In his latest column for Bloomberg Businessweek online, Drucker Institute Executive Director Rick Wartzman looks at how Yum! Brands, the parent of fast-food chains KFC, Taco Bell and Pizza Hut, has done an exemplary job of focusing on its most promising economic opportunities—in its case, business overseas.
“Managing in this manner may appear to be a no-brainer,” Wartzman writes. But, as Peter Drucker observed, few companies approach this practice in a disciplined way.
“Every analysis of actual allocation of resources and efforts in business that I have ever seen or made showed clearly that the bulk of time, work, attention and money first goes to ‘problems’ rather than to opportunities, and, secondly, to areas where even extraordinarily successful performance will have minimal impact on results,” Wartzman quotes Drucker as explaining.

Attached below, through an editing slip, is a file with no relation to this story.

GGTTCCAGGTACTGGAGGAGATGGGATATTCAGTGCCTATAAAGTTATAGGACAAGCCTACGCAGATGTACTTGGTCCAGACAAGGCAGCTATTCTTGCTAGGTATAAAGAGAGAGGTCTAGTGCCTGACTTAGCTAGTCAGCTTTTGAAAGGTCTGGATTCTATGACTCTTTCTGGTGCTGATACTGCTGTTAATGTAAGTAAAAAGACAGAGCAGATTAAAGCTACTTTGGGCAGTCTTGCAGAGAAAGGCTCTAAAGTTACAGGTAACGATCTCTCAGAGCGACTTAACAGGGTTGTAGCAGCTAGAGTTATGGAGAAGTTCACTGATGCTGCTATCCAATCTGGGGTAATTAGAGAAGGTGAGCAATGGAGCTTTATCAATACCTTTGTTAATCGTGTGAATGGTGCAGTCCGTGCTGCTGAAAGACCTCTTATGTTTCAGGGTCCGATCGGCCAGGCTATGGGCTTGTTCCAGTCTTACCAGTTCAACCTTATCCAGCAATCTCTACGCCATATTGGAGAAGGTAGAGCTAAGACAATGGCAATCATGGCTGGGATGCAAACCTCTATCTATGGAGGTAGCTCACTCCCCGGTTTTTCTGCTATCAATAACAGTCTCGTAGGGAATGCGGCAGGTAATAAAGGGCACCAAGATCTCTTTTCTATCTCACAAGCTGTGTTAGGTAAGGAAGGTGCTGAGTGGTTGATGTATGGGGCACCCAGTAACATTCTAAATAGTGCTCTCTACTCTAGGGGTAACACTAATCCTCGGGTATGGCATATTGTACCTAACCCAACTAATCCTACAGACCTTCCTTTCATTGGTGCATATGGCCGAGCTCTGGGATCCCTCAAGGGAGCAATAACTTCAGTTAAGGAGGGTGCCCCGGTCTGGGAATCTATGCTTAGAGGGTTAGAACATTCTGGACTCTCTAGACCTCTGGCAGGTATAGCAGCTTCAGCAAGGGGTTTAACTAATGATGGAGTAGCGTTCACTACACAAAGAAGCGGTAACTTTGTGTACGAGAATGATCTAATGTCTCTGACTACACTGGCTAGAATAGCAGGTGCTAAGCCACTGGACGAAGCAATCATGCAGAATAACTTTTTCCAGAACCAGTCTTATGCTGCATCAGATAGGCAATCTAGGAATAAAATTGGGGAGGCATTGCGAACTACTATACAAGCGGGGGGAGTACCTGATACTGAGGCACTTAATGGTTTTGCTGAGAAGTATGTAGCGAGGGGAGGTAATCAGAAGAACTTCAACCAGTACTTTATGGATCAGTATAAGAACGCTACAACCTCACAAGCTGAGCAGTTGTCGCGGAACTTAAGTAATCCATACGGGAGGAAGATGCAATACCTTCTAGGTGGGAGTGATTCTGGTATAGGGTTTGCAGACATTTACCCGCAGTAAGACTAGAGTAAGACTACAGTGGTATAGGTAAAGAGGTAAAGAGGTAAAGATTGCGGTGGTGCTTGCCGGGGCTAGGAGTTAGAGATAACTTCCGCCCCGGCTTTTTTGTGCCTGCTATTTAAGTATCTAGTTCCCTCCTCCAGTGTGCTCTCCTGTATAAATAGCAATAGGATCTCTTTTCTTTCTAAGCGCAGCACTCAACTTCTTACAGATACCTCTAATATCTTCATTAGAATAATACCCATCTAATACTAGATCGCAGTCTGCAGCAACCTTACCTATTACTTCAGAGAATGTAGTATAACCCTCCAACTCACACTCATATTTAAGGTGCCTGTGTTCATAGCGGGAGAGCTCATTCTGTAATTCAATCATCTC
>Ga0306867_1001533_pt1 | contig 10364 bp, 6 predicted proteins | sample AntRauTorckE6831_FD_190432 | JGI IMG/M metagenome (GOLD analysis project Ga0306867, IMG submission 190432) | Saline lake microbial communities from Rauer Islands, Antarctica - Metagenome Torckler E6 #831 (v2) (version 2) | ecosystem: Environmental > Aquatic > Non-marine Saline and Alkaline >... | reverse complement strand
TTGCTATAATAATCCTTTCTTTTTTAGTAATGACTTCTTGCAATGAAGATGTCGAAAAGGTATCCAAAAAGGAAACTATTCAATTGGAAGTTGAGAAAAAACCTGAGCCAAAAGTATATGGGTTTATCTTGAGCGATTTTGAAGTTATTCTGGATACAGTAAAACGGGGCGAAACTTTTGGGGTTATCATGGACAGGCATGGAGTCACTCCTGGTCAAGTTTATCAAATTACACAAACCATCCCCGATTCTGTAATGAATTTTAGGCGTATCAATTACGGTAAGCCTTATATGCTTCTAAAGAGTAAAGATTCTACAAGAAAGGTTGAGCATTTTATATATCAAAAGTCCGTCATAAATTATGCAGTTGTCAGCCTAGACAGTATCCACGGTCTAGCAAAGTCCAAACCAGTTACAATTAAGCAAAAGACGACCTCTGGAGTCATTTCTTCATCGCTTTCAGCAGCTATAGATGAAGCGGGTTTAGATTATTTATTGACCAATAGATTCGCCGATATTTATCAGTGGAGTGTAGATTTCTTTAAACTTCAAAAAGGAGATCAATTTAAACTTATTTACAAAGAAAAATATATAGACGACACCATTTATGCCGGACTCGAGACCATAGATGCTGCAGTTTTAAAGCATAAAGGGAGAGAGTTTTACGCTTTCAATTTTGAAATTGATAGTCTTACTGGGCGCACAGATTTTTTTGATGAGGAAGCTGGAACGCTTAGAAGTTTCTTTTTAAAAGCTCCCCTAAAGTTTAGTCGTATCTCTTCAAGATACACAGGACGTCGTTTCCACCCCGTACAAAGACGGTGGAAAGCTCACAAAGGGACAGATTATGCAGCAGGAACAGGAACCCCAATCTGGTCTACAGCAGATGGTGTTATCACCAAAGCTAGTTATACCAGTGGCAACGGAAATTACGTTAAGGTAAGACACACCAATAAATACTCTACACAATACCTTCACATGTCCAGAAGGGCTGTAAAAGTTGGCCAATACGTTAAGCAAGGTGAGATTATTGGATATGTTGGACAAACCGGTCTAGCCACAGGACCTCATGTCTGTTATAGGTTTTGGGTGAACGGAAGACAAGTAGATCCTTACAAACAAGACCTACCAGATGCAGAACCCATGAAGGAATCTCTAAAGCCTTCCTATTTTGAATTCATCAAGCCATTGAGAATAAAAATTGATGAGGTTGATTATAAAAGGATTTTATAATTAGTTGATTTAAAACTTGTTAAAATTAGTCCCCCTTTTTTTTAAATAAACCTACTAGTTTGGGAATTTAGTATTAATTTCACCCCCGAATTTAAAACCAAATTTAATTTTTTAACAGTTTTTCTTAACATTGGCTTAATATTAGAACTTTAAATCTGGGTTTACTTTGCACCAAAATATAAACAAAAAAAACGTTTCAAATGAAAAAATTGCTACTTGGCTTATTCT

By concentrating on the most lucrative opportunities in China, India and elsewhere abroad—and shuttering less promising lines in the U.S.—Wartzman sees Yum as a great example of the Pareto Principle, which holds that 20% of almost anything will yield 80% of the results. “Drucker pushed the formula even further,” Wartzman notes, advancing the notion that “a very small number of events—10% to 20% at most—account for 90% of all results.”
“When it comes to chicken, KFC is famous for its secret blend of 11 herbs and spices,” Wartzman concludes. “When it comes to management, the winning blend is 90/10.”